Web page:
The test data in Tables 1 and 11 confirm that one or more type benzoxazines may be utilized in combination with boron nitride to achieve high thermal conductivity polybenzoxazine-based material in accordance with the present invention with the level of thermal conductivity dependent upon the percent loading of boron nitride. The boron nitride used was conventional grade hexagonal boron nitride in a particulate form having particles that can vary in size from as low as submicron to millimeter size although the preferred average size extends from 10 to 700 microns with a more preferred range between 20-300 microns. A loading of boron nitride to a concentration above 50 wt. % is necessary if thermal conductivities above about 5 W/mK are to be attainable. The benzoxazine of the bisphenol-A-methylamine type is preferred and may be synthesized as taught in the above noted publication in the Journal of Polymer Science Vol. 34, 1019-1030 (1996) by Hatsuo Ishida.
FIG. 1 shows the relationship between the density of the boron nitride-filled polybenzoxazine composite as a function of filler content. This confirms that a linear relationship exists between increasing composite density for the boron nitride-filled polybenzoxazine and filler content up to a loading of about 90 volume %. Hence a synergism exists using a benzoxazine precursor and boron nitride which permits very high boron nitride loadings to achieve very high thermal conductivities. FIGS. 1 and 2 readily confirm that one can tailor the composition using any filler composition containing particles of boron nitride to achieve a given thermal conductivity since the thermal conductivity is primarily dependent upon filler loading and is almost in a linear relationship to volume percent filler between 55 and 80 volume % as shown in FIG. 2. Accordingly, the boron nitride filler may be combined with any other ceramic filler(s) to optimize cost and/or to maximize other physical characteristics as long as a minimum concentration of boron nitride is present to satisfy a minimum requirement for high thermal conductivity at above about 5 W/mK.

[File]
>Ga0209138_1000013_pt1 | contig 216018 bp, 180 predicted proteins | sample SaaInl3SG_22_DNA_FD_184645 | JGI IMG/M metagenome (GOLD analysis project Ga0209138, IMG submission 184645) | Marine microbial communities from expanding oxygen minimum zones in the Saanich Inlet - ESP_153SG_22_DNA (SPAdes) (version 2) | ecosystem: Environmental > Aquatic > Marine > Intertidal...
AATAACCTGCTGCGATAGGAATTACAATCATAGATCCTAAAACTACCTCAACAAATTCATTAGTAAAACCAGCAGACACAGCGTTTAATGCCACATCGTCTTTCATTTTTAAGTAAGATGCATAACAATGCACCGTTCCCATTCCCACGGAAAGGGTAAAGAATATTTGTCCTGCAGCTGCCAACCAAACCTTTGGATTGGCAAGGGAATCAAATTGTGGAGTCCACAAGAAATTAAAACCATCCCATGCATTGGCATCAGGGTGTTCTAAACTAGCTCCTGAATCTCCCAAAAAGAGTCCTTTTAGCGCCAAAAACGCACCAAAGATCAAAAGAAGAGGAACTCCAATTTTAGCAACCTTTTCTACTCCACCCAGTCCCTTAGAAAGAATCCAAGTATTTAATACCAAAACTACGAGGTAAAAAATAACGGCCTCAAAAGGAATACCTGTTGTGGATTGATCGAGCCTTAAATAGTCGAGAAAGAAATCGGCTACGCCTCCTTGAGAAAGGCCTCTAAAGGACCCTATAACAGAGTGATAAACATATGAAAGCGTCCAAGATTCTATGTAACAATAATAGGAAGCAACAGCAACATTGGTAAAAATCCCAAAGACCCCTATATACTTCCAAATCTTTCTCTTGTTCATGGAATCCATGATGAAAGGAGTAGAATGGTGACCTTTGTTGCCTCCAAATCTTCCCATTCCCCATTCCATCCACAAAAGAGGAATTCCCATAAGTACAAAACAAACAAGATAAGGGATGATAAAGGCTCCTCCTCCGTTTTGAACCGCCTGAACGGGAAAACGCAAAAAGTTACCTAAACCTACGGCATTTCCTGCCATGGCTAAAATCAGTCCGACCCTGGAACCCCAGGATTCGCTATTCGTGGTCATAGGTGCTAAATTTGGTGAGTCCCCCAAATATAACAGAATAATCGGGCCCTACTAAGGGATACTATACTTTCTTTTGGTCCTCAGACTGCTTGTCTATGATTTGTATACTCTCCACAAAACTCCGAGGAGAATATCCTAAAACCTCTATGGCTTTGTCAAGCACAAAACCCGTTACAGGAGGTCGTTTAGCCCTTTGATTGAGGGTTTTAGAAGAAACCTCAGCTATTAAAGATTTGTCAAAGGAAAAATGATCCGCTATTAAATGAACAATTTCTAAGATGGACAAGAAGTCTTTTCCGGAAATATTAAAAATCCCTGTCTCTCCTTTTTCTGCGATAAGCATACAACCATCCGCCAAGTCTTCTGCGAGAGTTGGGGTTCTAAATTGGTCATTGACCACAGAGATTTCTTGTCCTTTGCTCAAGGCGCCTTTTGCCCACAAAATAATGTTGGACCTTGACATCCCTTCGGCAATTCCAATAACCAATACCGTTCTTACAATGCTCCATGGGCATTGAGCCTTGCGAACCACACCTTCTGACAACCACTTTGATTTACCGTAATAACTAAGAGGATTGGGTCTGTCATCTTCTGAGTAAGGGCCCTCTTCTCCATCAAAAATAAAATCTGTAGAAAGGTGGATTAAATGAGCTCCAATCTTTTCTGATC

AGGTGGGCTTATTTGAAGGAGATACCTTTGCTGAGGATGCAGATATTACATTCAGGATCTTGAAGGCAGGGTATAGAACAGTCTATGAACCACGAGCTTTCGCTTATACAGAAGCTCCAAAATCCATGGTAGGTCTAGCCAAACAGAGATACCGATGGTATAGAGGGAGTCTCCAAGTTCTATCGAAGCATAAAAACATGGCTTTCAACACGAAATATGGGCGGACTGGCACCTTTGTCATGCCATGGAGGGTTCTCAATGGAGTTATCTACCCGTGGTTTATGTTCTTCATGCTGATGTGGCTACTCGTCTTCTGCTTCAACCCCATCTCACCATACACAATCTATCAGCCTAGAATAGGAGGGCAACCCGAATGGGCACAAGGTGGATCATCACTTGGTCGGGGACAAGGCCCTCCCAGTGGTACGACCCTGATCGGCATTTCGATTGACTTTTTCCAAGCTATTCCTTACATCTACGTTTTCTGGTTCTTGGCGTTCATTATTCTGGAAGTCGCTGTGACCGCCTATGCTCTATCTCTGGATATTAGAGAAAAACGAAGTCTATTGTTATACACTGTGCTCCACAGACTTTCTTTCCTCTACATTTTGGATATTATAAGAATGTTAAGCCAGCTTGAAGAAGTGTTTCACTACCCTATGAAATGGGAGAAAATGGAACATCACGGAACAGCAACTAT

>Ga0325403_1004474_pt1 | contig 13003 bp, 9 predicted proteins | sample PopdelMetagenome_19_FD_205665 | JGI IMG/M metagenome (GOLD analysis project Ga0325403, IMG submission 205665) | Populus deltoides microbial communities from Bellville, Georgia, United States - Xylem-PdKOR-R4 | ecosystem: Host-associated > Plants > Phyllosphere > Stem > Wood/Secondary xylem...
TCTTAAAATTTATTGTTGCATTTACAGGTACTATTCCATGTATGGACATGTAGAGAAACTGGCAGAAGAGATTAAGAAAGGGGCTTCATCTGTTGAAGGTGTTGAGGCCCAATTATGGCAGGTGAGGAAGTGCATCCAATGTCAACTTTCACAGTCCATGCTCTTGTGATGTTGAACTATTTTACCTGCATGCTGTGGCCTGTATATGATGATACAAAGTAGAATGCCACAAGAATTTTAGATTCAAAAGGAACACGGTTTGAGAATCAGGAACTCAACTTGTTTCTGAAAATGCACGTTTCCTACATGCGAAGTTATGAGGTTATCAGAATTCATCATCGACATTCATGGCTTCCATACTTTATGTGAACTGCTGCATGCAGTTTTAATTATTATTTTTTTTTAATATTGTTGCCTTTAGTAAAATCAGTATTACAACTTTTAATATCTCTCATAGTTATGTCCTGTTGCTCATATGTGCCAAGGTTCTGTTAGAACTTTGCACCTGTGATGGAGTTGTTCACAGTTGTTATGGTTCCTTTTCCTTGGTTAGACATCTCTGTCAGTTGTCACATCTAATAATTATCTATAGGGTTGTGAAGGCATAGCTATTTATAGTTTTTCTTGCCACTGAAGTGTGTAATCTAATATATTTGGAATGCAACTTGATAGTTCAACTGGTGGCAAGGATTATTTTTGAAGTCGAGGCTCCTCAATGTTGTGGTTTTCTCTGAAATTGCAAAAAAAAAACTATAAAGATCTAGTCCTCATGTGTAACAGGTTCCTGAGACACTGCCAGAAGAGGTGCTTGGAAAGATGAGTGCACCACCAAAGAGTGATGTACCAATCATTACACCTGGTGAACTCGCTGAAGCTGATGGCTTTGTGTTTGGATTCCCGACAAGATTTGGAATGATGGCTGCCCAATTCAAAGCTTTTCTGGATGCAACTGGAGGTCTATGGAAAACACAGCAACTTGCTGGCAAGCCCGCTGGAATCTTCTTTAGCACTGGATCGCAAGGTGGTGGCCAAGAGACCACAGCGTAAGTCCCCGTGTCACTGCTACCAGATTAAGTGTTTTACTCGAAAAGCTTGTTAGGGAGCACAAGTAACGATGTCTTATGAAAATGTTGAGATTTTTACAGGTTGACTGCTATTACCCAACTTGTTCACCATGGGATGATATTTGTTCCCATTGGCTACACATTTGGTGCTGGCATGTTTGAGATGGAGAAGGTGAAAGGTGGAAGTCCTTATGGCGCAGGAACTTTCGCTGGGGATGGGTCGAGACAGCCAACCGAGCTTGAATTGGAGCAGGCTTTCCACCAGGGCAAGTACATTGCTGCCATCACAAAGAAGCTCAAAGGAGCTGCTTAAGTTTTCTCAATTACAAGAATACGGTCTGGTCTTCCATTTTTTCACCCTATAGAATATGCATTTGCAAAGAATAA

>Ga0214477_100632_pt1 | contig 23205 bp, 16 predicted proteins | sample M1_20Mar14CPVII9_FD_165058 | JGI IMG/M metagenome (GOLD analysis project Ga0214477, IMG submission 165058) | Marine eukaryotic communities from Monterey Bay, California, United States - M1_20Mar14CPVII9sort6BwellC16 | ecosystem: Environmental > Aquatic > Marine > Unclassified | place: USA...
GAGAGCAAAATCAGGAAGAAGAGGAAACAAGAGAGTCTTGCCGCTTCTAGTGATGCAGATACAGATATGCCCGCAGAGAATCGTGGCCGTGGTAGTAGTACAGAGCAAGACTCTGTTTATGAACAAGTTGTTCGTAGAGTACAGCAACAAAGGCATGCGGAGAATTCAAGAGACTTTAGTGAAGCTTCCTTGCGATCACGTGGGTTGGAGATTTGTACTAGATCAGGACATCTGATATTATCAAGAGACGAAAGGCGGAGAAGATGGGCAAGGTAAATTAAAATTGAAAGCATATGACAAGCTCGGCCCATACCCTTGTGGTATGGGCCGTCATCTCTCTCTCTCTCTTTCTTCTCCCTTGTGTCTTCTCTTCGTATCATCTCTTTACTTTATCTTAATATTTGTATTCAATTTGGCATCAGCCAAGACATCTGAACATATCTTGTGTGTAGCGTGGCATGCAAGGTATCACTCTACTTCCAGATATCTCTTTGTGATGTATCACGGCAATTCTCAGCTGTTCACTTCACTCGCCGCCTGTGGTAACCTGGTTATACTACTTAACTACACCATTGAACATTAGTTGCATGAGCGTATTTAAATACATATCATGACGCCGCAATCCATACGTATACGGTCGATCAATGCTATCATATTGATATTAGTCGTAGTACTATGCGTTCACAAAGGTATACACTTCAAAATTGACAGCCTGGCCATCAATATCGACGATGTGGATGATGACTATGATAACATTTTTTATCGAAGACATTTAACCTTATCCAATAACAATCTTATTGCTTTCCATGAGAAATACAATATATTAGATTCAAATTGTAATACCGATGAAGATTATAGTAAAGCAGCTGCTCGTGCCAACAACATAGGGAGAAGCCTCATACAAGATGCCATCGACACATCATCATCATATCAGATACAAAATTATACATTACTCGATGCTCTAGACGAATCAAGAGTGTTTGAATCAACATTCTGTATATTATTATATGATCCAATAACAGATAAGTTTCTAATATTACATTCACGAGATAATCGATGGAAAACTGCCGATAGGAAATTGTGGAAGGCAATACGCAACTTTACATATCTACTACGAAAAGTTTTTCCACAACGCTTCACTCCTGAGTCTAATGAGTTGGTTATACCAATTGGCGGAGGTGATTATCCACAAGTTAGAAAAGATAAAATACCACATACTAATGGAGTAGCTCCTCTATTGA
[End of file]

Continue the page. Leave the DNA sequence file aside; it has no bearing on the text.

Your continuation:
FIG. 3 shows another advantage of the present invention in that the water absorption of the composite at room temperature at 24 hours is very low and as the filler content increases the water uptake decreases. The water uptake at 24 hours is less than 0.1% and is only about 0.02% at a filler content of 85% by weight. This water uptake is substantially less than the current standard of 0.2% for typical composites used in electronic packaging.
The method of the present invention is carried out by combining one or more type of benzoxazine monomers with particles of boron nitride tailored to form a polybenzoxazine composite upon curing having a thermal conductivity preferably above about 3 W/mK to a level as high as 37 W/mK. As explained earlier coreactants, additives or mixtures may be included to control the mechanical characterization inclusive of mechanical strength for the composite and its viscosity. The benzoxazine resin may be synthesized in a conventional manner such as by dissolving the phenolic derivative and primary amine in a suitable solvent or by using the solventless synthesis preparation for benzoxazine compounds as taught in applicants copending application U.S. Ser. No. 08/245,478 now U.S. Pat. No. 5,543,516 dated Aug. 6, 1996 the disclosure of which is herein incorporated by reference.